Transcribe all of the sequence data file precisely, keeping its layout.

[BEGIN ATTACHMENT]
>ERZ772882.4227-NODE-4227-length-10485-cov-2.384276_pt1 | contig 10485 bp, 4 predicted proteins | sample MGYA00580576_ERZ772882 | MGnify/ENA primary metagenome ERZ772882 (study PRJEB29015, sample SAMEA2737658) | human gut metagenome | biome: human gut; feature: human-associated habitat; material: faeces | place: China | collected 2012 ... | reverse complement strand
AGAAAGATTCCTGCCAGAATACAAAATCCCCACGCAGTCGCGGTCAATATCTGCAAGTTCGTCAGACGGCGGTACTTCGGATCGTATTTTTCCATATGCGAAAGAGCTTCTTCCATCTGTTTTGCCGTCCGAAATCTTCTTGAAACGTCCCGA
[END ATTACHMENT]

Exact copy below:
>ERZ772882.4227-NODE-4227-length-10485-cov-2.384276_pt1 | contig 10485 bp, 4 predicted proteins | sample MGYA00580576_ERZ772882 | MGnify/ENA primary metagenome ERZ772882 (study PRJEB29015, sample SAMEA2737658) | human gut metagenome | biome: human gut; feature: human-associated habitat; material: faeces | place: China | collected 2012 ... | reverse complement strand
AGAAAGATTCCTGCCAGAATACAAAATCCCCACGCAGTCGCGGTCAATATCTGCAAGTTCGTCAGACGGCGGTACTTCGGATCGTATTTTTCCATATGCGAAAGAGCTTCTTCCATCTGTTTTGCCGTCCGAAATCTTCTTGAAACGTCCCGA